Regarding your voice, taking care of your throat is essential. You can find lozenges, tea, and throat spray with slippery elm, an excellent throat lubricant. Licorice and marshmallow are also great for reducing inflammation. Instead of sugar, choose products that contain glycerin and honey. While menthol is standard in throat products, it’s drying and not as beneficial as the other ingredients mentioned.


In conclusion, singers can support their vocal health by:

  • Warming up and cooling down the voice
  • Staying hydrated
  • Avoiding throat clearing
  • Using a humidifier regularly
  • Taking frequent vocal naps
  • Avoiding breathing toxic substances
  • Don’t sing when the throat hurts
  • Using natural throat products

It is advisable to seek professional help if you experience any voice-related issues. A qualified medical professional can help you identify the root cause of your voice problems and recommend the most effective treatment, including voice therapy.

Do not take your vocal health for granted; take the necessary steps to care for your voice. Your voice is your instrument, so treating it with care and respect is important.

Frequently Asked Questions

How do you keep your vocal cords healthy?

There are multiple ways to maintain the health of your vocal cords. One of the most important things you can do is drink plenty of water, particularly when exercising. If you consume caffeinated beverages or alcohol, balance your intake with ample water. Throughout the day, take vocal naps to rest your voice. Additionally, using a humidifier in your home can help keep your vocal cords healthy.

What heals vocal cords?

Laryngitis, characterized by voice box inflammation, can be acute or chronic. Acute laryngitis usually resolves on its own within a week or so. One can practice self-care measures such as voice rest, staying hydrated, and humidifying the air to aid recovery. On the other hand, chronic laryngitis requires treatment that targets underlying causes such as heartburn, smoking, or excessive alcohol consumption.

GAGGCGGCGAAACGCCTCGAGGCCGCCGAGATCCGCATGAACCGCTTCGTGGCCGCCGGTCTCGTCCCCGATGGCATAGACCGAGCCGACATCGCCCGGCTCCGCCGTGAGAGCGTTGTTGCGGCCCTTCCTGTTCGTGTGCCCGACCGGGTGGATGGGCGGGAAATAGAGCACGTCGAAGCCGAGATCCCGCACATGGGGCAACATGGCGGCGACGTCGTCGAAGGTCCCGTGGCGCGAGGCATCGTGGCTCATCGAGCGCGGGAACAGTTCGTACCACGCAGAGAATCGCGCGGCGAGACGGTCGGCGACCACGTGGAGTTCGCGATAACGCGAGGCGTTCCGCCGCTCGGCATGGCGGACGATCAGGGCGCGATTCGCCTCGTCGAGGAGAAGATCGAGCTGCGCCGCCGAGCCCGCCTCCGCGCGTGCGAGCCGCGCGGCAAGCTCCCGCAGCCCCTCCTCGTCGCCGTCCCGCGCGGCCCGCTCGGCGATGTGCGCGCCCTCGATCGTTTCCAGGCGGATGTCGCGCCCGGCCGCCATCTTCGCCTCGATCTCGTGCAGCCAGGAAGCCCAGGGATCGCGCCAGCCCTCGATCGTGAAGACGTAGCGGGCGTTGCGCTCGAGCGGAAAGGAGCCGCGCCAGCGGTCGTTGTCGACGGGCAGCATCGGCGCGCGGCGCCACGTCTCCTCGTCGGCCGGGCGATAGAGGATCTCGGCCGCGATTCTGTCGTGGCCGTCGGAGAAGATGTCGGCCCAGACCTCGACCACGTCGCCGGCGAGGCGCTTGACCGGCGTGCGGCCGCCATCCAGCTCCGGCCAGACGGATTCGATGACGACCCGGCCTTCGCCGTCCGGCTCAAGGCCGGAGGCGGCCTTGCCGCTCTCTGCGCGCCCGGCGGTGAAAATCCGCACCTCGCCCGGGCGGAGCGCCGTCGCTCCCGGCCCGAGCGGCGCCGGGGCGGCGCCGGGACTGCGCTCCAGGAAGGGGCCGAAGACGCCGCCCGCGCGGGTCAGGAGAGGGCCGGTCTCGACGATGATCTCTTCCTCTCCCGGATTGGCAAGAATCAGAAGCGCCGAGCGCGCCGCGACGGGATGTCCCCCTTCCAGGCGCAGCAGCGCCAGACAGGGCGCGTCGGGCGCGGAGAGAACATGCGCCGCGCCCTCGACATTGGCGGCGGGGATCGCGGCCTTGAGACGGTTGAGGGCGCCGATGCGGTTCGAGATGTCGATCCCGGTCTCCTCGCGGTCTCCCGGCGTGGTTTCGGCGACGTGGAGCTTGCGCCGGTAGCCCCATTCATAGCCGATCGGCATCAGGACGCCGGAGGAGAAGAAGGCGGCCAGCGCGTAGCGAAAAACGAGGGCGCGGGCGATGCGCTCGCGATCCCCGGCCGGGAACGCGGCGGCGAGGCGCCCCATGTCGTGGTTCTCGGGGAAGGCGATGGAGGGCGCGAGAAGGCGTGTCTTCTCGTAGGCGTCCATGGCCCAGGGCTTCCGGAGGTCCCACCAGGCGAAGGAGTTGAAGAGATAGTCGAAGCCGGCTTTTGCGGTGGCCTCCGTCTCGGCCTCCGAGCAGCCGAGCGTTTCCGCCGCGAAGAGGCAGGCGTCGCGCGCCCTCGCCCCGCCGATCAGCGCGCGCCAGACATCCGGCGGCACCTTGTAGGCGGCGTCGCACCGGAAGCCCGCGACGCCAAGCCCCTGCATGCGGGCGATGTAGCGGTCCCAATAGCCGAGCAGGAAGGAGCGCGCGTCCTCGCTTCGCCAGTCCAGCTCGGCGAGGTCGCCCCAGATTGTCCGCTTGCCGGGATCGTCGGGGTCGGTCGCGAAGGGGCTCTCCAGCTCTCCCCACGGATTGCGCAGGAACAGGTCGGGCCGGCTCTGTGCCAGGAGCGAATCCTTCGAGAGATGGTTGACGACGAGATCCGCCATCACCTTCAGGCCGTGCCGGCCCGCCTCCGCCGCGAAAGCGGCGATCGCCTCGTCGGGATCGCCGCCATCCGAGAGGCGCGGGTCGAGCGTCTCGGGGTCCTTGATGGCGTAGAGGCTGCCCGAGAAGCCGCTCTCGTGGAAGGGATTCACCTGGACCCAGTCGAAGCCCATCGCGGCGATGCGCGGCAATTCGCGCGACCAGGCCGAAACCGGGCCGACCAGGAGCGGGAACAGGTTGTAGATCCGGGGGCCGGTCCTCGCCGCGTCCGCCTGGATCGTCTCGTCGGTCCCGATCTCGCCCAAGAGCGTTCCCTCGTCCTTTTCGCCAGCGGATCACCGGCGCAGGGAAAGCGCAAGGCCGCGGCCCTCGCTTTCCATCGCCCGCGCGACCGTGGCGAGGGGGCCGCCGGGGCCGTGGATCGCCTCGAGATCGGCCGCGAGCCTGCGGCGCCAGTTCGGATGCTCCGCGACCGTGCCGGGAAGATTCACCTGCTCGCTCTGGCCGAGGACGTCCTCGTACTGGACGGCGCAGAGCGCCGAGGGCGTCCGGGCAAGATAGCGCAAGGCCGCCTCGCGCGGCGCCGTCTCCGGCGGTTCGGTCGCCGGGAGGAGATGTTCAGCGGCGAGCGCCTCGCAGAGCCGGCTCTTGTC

How can I repair my vocal cords naturally?

The best home remedies are straightforward: Drink water, rest your voice, and inhale steam. Drinking water hydrates the entire body and is essential for keeping the vocal cords healthy, while steam inhalation helps soothe the voice.

Is honey good for your vocal cords?

Honey can be a helpful remedy for singers recovering from strained, sore, or lost voices. However, honey can also prevent vocal problems before they occur. The thick and smooth consistency of honey coats and lubricates the throat, relieving your vocal cords and voice after a demanding performance.



SANE MD Chief Medical Director at SANESolution

Dr. Matthew Olesiak, MD, is the Chief Medical Director at SANESolution, a renowned wellness technology company dedicated to providing evidence-based solutions for optimal living. Dr. Olesiak earned his medical degree from the prestigious Jagiellonian University Medical College in Kraków, Poland, where he developed a strong foundation in medicine.